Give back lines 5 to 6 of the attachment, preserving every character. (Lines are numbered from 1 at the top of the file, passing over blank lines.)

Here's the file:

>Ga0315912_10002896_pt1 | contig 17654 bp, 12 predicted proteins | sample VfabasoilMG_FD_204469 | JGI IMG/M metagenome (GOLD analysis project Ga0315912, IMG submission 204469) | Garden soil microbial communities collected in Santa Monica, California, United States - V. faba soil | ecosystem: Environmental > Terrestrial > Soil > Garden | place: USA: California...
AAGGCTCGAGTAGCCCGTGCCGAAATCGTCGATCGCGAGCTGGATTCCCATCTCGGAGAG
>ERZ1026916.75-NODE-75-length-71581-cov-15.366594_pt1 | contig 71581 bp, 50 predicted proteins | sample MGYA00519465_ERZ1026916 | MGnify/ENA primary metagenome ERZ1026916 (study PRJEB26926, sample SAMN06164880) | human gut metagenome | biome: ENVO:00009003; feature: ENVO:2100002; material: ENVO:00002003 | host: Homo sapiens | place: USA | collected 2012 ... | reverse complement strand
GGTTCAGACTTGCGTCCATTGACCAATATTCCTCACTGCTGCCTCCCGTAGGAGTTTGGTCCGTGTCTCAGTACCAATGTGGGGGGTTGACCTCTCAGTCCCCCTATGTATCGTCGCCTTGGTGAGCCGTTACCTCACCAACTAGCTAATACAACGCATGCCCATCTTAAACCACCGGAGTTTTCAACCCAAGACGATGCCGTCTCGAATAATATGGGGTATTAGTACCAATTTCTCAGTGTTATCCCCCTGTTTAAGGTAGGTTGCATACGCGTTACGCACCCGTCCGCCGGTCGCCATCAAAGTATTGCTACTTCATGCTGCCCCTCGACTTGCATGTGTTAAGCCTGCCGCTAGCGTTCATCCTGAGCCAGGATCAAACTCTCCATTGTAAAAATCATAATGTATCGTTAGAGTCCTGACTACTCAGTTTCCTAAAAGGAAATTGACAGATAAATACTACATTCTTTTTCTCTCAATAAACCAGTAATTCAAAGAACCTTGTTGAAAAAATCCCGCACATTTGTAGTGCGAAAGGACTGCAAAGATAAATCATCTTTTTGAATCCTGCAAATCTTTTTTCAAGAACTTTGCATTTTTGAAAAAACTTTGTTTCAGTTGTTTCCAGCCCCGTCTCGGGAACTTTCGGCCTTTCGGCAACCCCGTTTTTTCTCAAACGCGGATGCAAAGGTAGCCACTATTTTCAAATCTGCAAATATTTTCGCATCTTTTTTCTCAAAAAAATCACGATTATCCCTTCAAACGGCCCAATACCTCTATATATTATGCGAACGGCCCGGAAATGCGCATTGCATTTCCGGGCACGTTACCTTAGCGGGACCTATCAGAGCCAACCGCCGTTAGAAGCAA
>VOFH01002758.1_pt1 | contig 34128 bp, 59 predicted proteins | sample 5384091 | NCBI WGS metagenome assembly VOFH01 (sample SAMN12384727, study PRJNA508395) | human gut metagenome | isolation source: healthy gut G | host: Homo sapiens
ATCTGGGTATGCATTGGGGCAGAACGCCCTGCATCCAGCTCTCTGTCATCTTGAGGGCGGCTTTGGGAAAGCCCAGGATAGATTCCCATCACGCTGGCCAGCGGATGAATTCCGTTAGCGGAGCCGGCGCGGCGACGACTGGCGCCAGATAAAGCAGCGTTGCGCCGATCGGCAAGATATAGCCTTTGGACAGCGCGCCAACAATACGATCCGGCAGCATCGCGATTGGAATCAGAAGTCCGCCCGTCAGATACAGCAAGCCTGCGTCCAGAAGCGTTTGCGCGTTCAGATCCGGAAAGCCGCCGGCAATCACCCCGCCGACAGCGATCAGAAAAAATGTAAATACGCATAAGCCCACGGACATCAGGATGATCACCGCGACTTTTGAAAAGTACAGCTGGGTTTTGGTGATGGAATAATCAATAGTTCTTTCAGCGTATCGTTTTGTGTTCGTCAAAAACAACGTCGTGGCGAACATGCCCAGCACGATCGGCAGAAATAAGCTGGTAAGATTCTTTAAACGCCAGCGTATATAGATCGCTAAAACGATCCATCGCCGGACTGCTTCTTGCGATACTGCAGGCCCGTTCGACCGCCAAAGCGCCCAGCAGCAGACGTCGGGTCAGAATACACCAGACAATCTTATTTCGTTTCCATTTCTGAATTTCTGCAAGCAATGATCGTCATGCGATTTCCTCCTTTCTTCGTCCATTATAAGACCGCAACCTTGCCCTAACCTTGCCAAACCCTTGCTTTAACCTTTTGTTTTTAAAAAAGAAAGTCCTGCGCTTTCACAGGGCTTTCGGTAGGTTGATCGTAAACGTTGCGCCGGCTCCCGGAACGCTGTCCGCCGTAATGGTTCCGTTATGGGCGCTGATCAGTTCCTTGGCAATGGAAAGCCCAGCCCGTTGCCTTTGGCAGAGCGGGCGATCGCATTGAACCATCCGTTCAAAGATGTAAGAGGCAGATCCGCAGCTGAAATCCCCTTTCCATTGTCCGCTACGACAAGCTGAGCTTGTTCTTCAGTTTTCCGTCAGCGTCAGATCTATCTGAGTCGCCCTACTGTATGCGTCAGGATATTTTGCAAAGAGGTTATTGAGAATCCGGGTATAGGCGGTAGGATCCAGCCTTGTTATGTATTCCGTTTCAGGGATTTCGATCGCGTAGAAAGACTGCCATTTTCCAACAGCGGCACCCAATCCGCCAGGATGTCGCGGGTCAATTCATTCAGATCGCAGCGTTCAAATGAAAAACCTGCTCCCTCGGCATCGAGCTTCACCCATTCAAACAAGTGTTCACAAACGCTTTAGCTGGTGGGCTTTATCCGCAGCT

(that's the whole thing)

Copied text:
>VOFH01002758.1_pt1 | contig 34128 bp, 59 predicted proteins | sample 5384091 | NCBI WGS metagenome assembly VOFH01 (sample SAMN12384727, study PRJNA508395) | human gut metagenome | isolation source: healthy gut G | host: Homo sapiens
ATCTGGGTATGCATTGGGGCAGAACGCCCTGCATCCAGCTCTCTGTCATCTTGAGGGCGGCTTTGGGAAAGCCCAGGATAGATTCCCATCACGCTGGCCAGCGGATGAATTCCGTTAGCGGAGCCGGCGCGGCGACGACTGGCGCCAGATAAAGCAGCGTTGCGCCGATCGGCAAGATATAGCCTTTGGACAGCGCGCCAACAATACGATCCGGCAGCATCGCGATTGGAATCAGAAGTCCGCCCGTCAGATACAGCAAGCCTGCGTCCAGAAGCGTTTGCGCGTTCAGATCCGGAAAGCCGCCGGCAATCACCCCGCCGACAGCGATCAGAAAAAATGTAAATACGCATAAGCCCACGGACATCAGGATGATCACCGCGACTTTTGAAAAGTACAGCTGGGTTTTGGTGATGGAATAATCAATAGTTCTTTCAGCGTATCGTTTTGTGTTCGTCAAAAACAACGTCGTGGCGAACATGCCCAGCACGATCGGCAGAAATAAGCTGGTAAGATTCTTTAAACGCCAGCGTATATAGATCGCTAAAACGATCCATCGCCGGACTGCTTCTTGCGATACTGCAGGCCCGTTCGACCGCCAAAGCGCCCAGCAGCAGACGTCGGGTCAGAATACACCAGACAATCTTATTTCGTTTCCATTTCTGAATTTCTGCAAGCAATGATCGTCATGCGATTTCCTCCTTTCTTCGTCCATTATAAGACCGCAACCTTGCCCTAACCTTGCCAAACCCTTGCTTTAACCTTTTGTTTTTAAAAAAGAAAGTCCTGCGCTTTCACAGGGCTTTCGGTAGGTTGATCGTAAACGTTGCGCCGGCTCCCGGAACGCTGTCCGCCGTAATGGTTCCGTTATGGGCGCTGATCAGTTCCTTGGCAATGGAAAGCCCAGCCCGTTGCCTTTGGCAGAGCGGGCGATCGCATTGAACCATCCGTTCAAAGATGTAAGAGGCAGATCCGCAGCTGAAATCCCCTTTCCATTGTCCGCTACGACAAGCTGAGCTTGTTCTTCAGTTTTCCGTCAGCGTCAGATCTATCTGAGTCGCCCTACTGTATGCGTCAGGATATTTTGCAAAGAGGTTATTGAGAATCCGGGTATAGGCGGTAGGATCCAGCCTTGTTATGTATTCCGTTTCAGGGATTTCGATCGCGTAGAAAGACTGCCATTTTCCAACAGCGGCACCCAATCCGCCAGGATGTCGCGGGTCAATTCATTCAGATCGCAGCGTTCAAATGAAAAACCTGCTCCCTCGGCATCGAGCTTCACCCATTCAAACAAGTGTTCACAAACGCTTTAGCTGGTGGGCTTTATCCGCAGCT